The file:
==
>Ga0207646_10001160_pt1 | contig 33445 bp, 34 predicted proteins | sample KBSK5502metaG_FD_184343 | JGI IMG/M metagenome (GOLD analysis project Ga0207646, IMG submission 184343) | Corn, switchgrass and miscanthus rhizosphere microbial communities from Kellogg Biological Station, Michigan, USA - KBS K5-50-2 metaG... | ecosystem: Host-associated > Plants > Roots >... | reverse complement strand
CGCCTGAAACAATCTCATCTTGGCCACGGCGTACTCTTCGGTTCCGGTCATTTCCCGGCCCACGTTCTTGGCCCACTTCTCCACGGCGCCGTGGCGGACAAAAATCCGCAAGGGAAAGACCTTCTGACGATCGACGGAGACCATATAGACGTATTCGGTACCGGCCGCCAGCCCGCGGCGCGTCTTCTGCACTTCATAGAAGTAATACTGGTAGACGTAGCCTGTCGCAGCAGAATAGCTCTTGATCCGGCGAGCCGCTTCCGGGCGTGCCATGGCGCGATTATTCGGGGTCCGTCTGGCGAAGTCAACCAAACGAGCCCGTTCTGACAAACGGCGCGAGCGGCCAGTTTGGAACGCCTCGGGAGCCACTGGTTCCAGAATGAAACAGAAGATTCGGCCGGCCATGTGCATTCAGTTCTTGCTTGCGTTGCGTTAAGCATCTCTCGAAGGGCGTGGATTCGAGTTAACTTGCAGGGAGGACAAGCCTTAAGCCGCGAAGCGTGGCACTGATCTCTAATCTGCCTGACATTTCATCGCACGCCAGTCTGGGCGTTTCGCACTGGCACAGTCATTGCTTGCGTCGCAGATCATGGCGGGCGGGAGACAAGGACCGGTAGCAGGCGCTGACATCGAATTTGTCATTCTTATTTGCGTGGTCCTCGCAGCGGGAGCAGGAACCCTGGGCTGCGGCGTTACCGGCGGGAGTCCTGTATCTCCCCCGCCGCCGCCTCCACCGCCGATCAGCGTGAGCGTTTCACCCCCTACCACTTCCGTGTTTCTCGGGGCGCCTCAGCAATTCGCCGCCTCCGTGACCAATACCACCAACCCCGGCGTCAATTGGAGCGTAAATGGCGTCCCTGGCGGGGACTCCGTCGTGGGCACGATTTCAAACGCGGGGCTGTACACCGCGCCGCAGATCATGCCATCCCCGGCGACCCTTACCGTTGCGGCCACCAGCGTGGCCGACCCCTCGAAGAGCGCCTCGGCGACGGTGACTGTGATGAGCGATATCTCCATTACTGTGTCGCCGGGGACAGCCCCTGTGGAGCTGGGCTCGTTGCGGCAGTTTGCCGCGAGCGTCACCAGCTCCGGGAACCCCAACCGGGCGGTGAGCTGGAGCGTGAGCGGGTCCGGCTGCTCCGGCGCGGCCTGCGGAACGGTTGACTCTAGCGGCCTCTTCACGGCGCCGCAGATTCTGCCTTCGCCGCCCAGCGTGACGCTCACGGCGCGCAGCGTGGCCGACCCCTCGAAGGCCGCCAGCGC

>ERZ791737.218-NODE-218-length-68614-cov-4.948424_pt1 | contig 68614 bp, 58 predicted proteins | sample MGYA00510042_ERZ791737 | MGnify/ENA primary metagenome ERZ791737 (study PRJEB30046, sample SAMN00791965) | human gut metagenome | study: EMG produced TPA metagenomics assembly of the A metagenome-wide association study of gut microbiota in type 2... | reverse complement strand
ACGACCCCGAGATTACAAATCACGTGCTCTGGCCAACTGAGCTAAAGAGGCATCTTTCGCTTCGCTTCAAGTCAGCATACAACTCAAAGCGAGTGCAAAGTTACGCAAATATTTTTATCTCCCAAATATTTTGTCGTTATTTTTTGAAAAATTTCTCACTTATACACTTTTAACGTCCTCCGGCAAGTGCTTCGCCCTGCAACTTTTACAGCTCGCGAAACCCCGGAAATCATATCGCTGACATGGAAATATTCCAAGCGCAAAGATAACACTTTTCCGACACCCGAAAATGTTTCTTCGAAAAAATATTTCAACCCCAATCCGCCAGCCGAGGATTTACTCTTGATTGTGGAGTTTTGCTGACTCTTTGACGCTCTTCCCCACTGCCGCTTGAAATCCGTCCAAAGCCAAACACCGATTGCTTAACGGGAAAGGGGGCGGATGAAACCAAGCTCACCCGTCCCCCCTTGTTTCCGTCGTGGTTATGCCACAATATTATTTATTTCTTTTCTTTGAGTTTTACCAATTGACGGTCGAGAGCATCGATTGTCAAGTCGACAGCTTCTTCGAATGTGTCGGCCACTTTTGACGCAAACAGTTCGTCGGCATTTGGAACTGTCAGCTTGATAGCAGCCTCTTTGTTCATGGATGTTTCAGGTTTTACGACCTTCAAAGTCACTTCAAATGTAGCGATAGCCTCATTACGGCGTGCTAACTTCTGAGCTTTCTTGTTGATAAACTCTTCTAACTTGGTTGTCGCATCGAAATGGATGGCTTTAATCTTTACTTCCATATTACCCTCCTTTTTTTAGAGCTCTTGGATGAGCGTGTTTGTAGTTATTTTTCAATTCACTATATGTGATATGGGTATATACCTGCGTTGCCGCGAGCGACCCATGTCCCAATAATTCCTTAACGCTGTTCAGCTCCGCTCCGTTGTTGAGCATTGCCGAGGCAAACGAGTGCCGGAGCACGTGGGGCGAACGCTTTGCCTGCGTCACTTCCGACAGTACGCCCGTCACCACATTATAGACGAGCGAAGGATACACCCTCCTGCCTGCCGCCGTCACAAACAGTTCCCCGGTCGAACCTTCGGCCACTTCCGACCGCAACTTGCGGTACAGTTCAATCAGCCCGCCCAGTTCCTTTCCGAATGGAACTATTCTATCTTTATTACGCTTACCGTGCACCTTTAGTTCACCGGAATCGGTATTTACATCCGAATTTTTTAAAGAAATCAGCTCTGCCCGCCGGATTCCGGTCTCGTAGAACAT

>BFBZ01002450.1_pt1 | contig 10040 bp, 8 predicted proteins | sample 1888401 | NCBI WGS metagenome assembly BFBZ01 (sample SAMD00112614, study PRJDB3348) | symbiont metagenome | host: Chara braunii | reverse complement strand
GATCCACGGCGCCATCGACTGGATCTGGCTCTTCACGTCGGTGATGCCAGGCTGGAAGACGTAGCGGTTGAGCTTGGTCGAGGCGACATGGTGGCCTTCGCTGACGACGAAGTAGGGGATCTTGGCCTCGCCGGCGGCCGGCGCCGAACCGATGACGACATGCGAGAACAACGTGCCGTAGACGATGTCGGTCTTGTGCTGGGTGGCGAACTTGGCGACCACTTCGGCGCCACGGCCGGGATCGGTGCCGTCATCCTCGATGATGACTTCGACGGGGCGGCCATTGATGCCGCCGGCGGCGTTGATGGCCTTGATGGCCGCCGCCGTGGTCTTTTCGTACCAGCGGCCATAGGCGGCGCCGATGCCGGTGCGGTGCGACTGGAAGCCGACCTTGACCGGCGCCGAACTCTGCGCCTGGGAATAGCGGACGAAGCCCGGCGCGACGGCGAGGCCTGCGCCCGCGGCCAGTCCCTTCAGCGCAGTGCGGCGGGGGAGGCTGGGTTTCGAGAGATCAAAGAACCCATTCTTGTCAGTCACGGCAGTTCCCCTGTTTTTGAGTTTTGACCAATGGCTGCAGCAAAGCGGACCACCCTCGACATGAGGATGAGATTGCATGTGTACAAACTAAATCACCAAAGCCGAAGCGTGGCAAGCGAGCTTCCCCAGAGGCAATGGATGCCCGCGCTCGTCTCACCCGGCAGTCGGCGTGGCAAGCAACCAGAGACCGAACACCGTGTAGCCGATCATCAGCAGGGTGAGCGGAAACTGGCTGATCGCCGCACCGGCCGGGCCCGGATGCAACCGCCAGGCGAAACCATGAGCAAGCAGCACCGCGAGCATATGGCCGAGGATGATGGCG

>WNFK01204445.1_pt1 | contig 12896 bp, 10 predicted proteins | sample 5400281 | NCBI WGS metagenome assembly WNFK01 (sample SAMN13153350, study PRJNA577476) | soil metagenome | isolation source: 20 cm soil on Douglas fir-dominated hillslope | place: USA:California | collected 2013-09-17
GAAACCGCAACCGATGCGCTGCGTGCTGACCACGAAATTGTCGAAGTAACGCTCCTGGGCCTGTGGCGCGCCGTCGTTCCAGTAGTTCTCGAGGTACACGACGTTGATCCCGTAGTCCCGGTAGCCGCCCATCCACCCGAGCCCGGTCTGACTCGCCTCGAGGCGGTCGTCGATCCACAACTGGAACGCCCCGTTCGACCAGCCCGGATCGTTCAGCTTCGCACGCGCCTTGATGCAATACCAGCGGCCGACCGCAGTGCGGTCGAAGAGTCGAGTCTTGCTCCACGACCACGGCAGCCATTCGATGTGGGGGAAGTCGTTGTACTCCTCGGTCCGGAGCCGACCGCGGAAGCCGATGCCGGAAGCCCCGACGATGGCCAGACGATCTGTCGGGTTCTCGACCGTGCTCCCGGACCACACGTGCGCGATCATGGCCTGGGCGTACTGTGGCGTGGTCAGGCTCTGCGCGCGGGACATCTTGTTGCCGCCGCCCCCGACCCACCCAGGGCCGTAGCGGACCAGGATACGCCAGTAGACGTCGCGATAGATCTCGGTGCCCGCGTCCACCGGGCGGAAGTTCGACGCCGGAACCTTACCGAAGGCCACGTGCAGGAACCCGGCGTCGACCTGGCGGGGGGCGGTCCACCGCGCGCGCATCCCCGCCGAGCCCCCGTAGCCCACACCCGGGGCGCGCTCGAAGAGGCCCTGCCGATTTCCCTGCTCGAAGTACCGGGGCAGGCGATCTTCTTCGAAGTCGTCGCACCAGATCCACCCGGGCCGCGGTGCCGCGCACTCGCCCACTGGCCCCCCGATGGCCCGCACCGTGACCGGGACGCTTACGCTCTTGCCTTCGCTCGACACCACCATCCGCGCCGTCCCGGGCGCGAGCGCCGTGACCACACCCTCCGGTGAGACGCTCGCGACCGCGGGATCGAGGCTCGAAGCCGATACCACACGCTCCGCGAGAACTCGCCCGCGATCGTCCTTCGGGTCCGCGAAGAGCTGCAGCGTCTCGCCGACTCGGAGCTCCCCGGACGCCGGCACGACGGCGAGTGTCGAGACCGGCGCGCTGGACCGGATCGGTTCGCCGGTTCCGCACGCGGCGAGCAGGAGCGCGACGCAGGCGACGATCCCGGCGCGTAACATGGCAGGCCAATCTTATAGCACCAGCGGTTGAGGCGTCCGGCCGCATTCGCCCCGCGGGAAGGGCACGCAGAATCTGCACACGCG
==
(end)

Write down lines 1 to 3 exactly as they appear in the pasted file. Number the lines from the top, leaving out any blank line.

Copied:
>Ga0207646_10001160_pt1 | contig 33445 bp, 34 predicted proteins | sample KBSK5502metaG_FD_184343 | JGI IMG/M metagenome (GOLD analysis project Ga0207646, IMG submission 184343) | Corn, switchgrass and miscanthus rhizosphere microbial communities from Kellogg Biological Station, Michigan, USA - KBS K5-50-2 metaG... | ecosystem: Host-associated > Plants > Roots >... | reverse complement strand
CGCCTGAAACAATCTCATCTTGGCCACGGCGTACTCTTCGGTTCCGGTCATTTCCCGGCCCACGTTCTTGGCCCACTTCTCCACGGCGCCGTGGCGGACAAAAATCCGCAAGGGAAAGACCTTCTGACGATCGACGGAGACCATATAGACGTATTCGGTACCGGCCGCCAGCCCGCGGCGCGTCTTCTGCACTTCATAGAAGTAATACTGGTAGACGTAGCCTGTCGCAGCAGAATAGCTCTTGATCCGGCGAGCCGCTTCCGGGCGTGCCATGGCGCGATTATTCGGGGTCCGTCTGGCGAAGTCAACCAAACGAGCCCGTTCTGACAAACGGCGCGAGCGGCCAGTTTGGAACGCCTCGGGAGCCACTGGTTCCAGAATGAAACAGAAGATTCGGCCGGCCATGTGCATTCAGTTCTTGCTTGCGTTGCGTTAAGCATCTCTCGAAGGGCGTGGATTCGAGTTAACTTGCAGGGAGGACAAGCCTTAAGCCGCGAAGCGTGGCACTGATCTCTAATCTGCCTGACATTTCATCGCACGCCAGTCTGGGCGTTTCGCACTGGCACAGTCATTGCTTGCGTCGCAGATCATGGCGGGCGGGAGACAAGGACCGGTAGCAGGCGCTGACATCGAATTTGTCATTCTTATTTGCGTGGTCCTCGCAGCGGGAGCAGGAACCCTGGGCTGCGGCGTTACCGGCGGGAGTCCTGTATCTCCCCCGCCGCCGCCTCCACCGCCGATCAGCGTGAGCGTTTCACCCCCTACCACTTCCGTGTTTCTCGGGGCGCCTCAGCAATTCGCCGCCTCCGTGACCAATACCACCAACCCCGGCGTCAATTGGAGCGTAAATGGCGTCCCTGGCGGGGACTCCGTCGTGGGCACGATTTCAAACGCGGGGCTGTACACCGCGCCGCAGATCATGCCATCCCCGGCGACCCTTACCGTTGCGGCCACCAGCGTGGCCGACCCCTCGAAGAGCGCCTCGGCGACGGTGACTGTGATGAGCGATATCTCCATTACTGTGTCGCCGGGGACAGCCCCTGTGGAGCTGGGCTCGTTGCGGCAGTTTGCCGCGAGCGTCACCAGCTCCGGGAACCCCAACCGGGCGGTGAGCTGGAGCGTGAGCGGGTCCGGCTGCTCCGGCGCGGCCTGCGGAACGGTTGACTCTAGCGGCCTCTTCACGGCGCCGCAGATTCTGCCTTCGCCGCCCAGCGTGACGCTCACGGCGCGCAGCGTGGCCGACCCCTCGAAGGCCGCCAGCGC

>ERZ791737.218-NODE-218-length-68614-cov-4.948424_pt1 | contig 68614 bp, 58 predicted proteins | sample MGYA00510042_ERZ791737 | MGnify/ENA primary metagenome ERZ791737 (study PRJEB30046, sample SAMN00791965) | human gut metagenome | study: EMG produced TPA metagenomics assembly of the A metagenome-wide association study of gut microbiota in type 2... | reverse complement strand